WSJ reporter pays Springfield a visit

Matt Wagner, SBJ ReporterA week ago today, a Wall Street Journal reporter from New York was in downtown Springfield interviewing people about the 1-cent sales tax proposal that narrowly failed at the polls Tuesday.

Toting a digital video camera, reporter Anton Troianovski talked with locals at the Discovery Center and Park Central branch library about the proposed tax, which would have shored up a rapidly expanding $200 million shortfall plaguing the Police and Fire Pension Plan. But a majority of Springfield voters – albeit a slim one – rejected the tax. Only 19,201 people voted on the tax Tuesday, but 10,041 of them opposed it.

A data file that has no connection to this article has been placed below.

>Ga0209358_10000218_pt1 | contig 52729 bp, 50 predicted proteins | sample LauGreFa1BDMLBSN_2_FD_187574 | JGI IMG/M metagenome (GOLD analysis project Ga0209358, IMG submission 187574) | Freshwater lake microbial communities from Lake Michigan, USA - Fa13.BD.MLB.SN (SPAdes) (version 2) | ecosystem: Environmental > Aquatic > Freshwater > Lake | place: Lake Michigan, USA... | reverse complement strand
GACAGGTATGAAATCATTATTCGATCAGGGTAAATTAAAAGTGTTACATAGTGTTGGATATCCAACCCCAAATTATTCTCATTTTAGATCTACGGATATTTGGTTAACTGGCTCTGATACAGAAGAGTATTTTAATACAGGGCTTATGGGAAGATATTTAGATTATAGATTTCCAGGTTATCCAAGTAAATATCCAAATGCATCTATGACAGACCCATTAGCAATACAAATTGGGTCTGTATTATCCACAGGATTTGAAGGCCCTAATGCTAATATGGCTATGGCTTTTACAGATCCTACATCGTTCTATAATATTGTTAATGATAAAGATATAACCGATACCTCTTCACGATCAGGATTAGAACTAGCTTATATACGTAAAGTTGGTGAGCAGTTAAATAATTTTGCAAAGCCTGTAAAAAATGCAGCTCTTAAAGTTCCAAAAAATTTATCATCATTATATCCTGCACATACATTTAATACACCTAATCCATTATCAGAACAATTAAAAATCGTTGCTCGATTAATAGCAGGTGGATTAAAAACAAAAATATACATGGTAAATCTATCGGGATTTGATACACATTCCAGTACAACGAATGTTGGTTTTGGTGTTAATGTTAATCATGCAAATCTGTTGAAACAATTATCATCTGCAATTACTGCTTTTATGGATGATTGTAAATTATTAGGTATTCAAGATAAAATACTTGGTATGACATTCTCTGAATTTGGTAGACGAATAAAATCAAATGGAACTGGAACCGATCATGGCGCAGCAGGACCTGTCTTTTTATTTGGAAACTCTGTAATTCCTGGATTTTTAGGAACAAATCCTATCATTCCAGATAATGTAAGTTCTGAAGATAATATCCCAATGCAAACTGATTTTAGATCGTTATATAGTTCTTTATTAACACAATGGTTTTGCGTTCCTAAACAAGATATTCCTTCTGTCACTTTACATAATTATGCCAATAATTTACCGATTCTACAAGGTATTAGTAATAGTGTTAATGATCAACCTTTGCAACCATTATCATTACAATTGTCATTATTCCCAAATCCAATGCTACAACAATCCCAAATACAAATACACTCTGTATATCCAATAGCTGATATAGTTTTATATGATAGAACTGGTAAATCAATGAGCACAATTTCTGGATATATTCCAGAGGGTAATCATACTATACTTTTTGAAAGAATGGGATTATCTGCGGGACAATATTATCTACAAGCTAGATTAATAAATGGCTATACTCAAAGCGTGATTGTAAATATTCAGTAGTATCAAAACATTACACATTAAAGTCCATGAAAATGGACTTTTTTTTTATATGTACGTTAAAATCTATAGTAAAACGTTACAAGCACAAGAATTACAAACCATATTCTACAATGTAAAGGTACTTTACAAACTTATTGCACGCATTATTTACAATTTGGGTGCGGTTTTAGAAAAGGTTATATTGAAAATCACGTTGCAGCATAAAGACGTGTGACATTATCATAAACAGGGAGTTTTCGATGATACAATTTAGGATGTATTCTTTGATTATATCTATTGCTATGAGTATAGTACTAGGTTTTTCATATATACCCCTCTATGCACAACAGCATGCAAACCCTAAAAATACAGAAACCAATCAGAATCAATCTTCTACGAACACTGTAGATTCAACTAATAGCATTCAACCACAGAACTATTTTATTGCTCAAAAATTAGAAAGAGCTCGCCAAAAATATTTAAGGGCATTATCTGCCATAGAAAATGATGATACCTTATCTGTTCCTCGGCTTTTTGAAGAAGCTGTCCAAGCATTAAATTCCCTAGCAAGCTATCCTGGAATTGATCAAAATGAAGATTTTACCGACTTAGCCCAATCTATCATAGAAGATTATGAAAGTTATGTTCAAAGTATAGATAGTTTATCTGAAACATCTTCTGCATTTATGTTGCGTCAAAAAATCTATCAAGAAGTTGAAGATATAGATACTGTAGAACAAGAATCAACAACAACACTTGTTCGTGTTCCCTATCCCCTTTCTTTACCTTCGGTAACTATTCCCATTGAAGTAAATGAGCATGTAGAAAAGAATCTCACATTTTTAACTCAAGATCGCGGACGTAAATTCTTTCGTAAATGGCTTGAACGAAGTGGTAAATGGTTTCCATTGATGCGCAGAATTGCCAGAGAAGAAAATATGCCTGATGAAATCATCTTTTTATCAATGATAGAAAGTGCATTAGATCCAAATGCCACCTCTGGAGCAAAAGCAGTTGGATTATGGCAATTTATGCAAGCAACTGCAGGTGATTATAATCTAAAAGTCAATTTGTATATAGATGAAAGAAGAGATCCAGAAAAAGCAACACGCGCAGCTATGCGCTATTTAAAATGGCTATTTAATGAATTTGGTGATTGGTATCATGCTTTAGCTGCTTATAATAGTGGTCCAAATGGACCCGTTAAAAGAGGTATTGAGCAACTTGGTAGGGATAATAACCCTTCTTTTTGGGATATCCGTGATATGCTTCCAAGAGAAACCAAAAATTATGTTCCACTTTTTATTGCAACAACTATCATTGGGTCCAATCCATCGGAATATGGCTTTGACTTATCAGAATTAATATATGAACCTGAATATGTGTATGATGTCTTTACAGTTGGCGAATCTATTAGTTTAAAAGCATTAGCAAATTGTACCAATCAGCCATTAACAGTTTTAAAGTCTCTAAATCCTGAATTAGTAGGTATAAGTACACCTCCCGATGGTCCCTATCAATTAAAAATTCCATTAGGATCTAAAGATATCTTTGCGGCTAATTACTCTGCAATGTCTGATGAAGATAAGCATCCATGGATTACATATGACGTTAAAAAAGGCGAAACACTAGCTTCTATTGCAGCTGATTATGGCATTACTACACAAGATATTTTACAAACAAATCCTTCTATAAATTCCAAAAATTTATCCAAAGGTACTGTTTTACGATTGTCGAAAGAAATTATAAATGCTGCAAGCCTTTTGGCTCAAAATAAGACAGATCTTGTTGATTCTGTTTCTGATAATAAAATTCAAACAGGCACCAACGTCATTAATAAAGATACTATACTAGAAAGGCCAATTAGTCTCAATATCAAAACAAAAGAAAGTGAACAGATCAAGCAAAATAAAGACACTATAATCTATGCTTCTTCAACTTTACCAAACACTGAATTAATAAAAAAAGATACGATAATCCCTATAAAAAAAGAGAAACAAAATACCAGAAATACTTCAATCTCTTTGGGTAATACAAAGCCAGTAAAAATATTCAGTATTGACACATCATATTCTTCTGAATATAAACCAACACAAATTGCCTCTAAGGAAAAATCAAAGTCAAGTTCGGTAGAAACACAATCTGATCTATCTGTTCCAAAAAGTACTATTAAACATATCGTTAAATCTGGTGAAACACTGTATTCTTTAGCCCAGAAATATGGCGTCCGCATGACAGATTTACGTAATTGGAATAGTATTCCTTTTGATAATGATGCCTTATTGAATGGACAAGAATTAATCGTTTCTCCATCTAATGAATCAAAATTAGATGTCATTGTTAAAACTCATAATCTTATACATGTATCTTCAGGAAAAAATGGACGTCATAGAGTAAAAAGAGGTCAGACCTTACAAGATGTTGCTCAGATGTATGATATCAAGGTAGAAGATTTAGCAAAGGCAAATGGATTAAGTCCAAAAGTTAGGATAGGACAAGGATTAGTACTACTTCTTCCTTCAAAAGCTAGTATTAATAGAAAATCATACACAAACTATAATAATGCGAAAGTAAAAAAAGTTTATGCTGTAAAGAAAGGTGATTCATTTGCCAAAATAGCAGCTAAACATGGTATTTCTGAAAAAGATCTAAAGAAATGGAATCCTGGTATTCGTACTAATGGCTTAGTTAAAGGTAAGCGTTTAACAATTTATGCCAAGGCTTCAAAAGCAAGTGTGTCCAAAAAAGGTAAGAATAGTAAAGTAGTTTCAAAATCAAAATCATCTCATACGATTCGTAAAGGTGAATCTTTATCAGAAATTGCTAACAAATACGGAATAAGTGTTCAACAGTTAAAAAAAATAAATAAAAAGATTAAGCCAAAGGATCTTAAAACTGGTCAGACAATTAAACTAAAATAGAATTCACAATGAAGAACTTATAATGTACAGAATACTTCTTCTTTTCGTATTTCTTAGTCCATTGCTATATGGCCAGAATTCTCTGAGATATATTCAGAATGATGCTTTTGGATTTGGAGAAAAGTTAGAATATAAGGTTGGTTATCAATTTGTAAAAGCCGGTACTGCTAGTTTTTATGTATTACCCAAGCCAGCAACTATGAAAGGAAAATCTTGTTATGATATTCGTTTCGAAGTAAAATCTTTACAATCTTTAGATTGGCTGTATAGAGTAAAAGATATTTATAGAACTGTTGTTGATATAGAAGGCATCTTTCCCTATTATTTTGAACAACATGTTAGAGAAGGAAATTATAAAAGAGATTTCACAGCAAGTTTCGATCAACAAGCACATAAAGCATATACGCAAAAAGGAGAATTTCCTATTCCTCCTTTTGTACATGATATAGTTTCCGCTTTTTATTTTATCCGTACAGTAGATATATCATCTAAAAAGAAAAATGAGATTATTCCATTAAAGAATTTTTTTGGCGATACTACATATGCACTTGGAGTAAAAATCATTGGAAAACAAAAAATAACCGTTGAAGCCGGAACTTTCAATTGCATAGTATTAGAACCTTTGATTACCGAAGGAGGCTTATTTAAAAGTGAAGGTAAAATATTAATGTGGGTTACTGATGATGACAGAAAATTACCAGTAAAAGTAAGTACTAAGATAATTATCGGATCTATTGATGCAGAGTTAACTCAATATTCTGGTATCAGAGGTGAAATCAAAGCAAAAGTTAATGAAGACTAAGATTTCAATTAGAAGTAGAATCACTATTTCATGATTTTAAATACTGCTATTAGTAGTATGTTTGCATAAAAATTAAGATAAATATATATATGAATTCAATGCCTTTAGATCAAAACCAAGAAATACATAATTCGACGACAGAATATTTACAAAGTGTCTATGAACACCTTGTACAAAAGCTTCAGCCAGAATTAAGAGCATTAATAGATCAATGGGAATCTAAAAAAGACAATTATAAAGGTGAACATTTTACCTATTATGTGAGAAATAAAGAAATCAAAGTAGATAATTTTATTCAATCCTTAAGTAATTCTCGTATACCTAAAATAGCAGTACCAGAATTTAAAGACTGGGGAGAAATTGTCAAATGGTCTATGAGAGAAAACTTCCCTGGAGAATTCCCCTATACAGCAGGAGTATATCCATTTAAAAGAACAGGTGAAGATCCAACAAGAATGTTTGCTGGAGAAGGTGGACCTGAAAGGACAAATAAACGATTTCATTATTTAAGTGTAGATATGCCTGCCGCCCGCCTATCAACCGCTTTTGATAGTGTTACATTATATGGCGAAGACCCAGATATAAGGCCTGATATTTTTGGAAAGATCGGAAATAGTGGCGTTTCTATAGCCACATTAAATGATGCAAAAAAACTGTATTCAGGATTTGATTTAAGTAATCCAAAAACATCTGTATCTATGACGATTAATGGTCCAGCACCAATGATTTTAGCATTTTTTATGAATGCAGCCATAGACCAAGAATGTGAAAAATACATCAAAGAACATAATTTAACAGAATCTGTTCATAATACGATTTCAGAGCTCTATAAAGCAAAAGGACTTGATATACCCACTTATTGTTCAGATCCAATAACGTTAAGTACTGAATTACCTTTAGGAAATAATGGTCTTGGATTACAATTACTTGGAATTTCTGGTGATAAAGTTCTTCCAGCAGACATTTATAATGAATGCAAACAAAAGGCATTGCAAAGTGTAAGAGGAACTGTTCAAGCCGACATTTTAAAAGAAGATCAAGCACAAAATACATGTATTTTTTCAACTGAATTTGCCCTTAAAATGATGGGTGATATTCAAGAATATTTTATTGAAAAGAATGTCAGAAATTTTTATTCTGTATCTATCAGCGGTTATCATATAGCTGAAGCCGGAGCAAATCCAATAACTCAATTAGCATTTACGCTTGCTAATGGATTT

The result, according to city management, is that significant budget cuts will be implemented for fiscal 2010, which begins July 1. City Manager Greg Burris told Springfield City Council in January that the worst-case scenario – a failed sales tax increase coupled with 1.5 percent declines in sales tax revenue this year and next – would mean $5.7 million in budget reductions, on top of $5.2 million in cuts already in place this year. Burris told the Springfield News-Leader this week that revenues from the city’s existing sales tax haven’t been meeting projections.

As for Troianovski’s WSJ article, there’s little to report. The recent Harvard grad said he couldn’t talk about the gist of his story or whether material he gathered while in Springfield would make the final cut. He did, however, promise to let me know when there’s a firm publication date. He also passed along the name of a Web site – – that monitors pension fund crises throughout the country.


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